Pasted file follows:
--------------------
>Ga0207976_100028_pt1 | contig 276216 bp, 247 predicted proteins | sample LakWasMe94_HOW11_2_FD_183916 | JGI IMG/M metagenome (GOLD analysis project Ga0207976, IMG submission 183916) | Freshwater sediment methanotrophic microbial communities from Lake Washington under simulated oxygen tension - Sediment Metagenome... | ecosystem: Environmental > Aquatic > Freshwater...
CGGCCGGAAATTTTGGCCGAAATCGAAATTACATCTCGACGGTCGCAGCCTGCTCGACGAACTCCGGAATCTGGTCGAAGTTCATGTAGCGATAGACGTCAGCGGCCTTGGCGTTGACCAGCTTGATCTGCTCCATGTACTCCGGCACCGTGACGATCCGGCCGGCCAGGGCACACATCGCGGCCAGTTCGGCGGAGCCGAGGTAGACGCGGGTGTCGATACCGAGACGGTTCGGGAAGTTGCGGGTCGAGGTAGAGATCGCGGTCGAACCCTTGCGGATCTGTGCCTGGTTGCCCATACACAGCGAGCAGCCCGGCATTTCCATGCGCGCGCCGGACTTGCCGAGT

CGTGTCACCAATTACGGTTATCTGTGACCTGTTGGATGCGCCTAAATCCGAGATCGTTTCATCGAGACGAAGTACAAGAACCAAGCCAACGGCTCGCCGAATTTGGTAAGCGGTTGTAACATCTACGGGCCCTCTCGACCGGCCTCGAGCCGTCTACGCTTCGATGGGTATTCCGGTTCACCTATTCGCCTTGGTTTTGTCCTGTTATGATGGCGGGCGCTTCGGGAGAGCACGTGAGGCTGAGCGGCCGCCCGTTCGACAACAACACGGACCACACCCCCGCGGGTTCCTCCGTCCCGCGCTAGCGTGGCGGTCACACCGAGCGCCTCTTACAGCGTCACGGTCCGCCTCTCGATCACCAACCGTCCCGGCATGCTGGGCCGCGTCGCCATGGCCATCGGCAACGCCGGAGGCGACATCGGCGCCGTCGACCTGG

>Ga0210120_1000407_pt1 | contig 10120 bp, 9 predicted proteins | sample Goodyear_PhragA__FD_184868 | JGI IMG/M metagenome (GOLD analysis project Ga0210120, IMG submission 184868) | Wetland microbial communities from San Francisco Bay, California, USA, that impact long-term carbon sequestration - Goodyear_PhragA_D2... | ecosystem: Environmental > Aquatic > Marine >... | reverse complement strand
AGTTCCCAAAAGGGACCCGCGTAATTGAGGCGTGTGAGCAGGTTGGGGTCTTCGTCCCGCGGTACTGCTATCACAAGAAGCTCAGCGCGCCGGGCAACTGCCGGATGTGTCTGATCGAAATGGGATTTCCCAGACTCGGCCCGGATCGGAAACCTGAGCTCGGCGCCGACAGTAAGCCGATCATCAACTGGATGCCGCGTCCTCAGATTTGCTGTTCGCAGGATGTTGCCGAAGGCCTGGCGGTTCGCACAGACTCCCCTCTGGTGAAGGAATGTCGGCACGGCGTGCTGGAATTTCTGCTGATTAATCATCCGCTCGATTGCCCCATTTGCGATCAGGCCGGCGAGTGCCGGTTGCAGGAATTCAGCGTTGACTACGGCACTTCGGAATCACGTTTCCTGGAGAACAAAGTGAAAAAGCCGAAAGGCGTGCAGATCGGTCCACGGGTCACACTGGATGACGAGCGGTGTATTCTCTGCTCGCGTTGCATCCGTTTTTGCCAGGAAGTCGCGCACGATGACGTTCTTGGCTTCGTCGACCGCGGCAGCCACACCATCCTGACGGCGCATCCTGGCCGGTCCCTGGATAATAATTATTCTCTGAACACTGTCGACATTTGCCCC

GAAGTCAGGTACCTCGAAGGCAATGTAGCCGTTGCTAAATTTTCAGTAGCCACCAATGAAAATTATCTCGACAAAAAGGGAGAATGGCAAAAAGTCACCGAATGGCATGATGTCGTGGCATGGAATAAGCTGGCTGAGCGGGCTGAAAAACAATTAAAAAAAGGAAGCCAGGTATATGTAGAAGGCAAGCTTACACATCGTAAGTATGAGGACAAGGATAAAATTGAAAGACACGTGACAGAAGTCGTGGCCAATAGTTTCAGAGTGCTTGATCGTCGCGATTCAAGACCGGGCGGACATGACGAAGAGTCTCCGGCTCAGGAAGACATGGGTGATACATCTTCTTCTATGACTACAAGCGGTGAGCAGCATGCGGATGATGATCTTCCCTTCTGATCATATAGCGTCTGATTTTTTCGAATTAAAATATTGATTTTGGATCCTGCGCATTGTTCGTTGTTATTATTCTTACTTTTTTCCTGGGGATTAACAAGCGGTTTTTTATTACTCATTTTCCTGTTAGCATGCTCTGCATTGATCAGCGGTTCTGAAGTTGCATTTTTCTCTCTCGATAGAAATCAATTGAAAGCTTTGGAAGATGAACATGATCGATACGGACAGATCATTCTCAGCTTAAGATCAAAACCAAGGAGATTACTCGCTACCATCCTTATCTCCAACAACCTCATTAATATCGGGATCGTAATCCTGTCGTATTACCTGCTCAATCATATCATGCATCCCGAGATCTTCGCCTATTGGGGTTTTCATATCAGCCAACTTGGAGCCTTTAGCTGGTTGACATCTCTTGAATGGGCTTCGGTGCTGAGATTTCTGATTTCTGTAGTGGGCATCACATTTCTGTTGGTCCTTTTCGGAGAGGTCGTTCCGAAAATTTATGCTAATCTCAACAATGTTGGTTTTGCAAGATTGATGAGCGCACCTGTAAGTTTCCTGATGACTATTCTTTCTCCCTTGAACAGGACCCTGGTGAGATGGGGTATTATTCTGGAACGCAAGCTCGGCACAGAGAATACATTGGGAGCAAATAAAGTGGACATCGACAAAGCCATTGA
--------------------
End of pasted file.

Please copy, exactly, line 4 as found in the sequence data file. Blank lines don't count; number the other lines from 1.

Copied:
>Ga0210120_1000407_pt1 | contig 10120 bp, 9 predicted proteins | sample Goodyear_PhragA__FD_184868 | JGI IMG/M metagenome (GOLD analysis project Ga0210120, IMG submission 184868) | Wetland microbial communities from San Francisco Bay, California, USA, that impact long-term carbon sequestration - Goodyear_PhragA_D2... | ecosystem: Environmental > Aquatic > Marine >... | reverse complement strand